The United States is one of the few countries in the developed world where you can get sick from food you buy from your local grocery store. Many "fast foods," such as breakfast cereal, frozen entrees and sodas that are consumed every day in the US cannot be sold in Europe, since they contain chemicals that European regulators have determined are dangerous to human health.
On Yahoo.com, Tracey Gaughran-Perez writes: "Though it might not surprise you to hear that Olestra--commonly used in low/no-fat snack foods and known to cause serious gastrointestinal issues for those who consume it. The substance is banned in both the United Kingdom and Canada. More than 100 countries ban brominated vegetable oil, which has been linked to allergic reactions and, when consumed in large quantities, organ damage. It is based on the chemical bromine, which is commonly used as a flame retardant. It is present in many soft drinks sold in the US and is considered safe by the US Food and Drug Administration. Pepsico has pledged to remove it from their product Gatorade, but it is still present in many US soft drinks.
Most yellow processed foods in the US contain dyes called Yellow #5 and Yellow #6 that are linked to allergies, attention-deficit hyperactivity disorder and cancer in animals. The two dyes are coal tar derivatives. They are known to cause anxiety, migraines, clinical depression, blurred vision, itching, general weakness, heatwaves, feeling of suffocation, purple skin patches, and sleep disturbance. Even very small doses can cause reactions in some people.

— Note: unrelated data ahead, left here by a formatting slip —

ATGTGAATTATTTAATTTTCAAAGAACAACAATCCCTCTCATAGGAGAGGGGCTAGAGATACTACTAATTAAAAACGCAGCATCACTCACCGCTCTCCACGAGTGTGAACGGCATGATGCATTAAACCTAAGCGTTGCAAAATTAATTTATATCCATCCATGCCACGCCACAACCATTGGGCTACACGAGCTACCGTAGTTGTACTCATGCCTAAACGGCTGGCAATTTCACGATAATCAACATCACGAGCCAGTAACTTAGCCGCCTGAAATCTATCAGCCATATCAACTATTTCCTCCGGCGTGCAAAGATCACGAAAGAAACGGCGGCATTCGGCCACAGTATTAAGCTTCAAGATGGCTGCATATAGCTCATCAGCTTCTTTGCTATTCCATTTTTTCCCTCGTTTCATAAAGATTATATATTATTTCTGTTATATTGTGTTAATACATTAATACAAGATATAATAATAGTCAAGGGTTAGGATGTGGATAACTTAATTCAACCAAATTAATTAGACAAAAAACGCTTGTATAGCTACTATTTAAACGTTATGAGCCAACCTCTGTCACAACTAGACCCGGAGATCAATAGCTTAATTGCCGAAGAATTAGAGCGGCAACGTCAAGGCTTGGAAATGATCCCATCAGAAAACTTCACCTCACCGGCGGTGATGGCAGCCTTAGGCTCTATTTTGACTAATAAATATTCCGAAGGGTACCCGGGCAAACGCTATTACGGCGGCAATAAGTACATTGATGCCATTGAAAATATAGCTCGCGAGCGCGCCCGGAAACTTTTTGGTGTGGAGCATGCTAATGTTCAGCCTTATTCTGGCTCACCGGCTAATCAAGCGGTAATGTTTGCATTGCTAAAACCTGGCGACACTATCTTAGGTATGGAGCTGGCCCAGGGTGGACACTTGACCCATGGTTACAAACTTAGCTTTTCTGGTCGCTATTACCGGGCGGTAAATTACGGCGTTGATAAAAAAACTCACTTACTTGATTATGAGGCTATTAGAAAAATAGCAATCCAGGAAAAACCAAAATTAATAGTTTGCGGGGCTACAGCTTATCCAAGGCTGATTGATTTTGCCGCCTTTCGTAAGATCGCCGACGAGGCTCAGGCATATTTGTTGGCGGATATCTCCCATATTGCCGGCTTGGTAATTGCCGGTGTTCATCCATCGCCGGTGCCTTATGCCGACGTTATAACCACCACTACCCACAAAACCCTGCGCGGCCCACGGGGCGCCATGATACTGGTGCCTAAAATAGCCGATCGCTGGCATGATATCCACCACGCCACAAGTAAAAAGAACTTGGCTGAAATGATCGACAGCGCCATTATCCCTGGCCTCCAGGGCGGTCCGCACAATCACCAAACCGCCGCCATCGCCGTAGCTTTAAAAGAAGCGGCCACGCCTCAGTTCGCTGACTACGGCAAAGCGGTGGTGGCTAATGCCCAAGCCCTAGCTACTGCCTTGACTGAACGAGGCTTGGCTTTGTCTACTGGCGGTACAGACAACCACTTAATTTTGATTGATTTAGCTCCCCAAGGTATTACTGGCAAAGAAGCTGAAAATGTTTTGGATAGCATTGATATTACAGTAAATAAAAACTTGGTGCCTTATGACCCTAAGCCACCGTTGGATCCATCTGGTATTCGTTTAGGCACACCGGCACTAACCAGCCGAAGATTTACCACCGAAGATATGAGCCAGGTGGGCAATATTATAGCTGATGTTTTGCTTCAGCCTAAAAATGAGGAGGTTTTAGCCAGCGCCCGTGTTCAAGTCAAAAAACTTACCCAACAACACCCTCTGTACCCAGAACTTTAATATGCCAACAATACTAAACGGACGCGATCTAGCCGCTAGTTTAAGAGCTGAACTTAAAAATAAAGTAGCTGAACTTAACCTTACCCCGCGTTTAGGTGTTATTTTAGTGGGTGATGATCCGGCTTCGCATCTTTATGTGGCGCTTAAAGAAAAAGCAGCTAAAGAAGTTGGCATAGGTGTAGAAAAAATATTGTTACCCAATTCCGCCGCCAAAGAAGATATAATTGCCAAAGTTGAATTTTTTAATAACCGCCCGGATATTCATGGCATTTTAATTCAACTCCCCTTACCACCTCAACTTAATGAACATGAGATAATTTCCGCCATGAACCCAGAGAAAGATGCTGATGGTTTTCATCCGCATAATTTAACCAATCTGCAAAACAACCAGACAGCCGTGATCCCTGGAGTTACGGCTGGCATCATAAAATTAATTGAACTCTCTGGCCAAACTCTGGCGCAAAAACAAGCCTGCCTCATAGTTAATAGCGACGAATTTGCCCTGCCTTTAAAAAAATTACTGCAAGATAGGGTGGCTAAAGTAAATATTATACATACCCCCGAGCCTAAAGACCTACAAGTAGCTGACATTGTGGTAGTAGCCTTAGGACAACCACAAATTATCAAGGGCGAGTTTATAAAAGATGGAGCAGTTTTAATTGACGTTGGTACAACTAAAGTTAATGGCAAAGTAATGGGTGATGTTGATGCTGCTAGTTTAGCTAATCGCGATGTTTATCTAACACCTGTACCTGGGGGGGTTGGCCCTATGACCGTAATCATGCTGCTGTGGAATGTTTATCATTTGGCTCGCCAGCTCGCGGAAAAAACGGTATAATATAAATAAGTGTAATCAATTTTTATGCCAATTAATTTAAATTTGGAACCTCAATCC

Azodicarbonamide, which is a common ingredient in frozen potato and bread products and frozen dinners, and is also used to make bleach and foamed plastic products, has been banned in most European countries because it's known to induce asthma, and is in fact deemed so dangerous that in Singapore its use carries a hefty $500,00 fine and up to 15 years in prison. It is considered safe by the US FDA.
Butylated hydroxyanisole (BHA) and butylated hydroxytoluene (BHT) are used as preservatives in many processed foods, especially cereals, in the US. They have been banned in countries such as the United Kingdom and Japan because studies suggest that they cause cancer. The US FDA considers them safe for human consumption.
Want to start eating right? First, try to avoid all processed foods and fast foods sold in the United States. Second, if you must use them, read the label and make sure that the product you are buying doesn't contain dangerous substances.
You can also follow the diet in Anne Strieber's bestselling diet book, What I Learned from the Fat Years.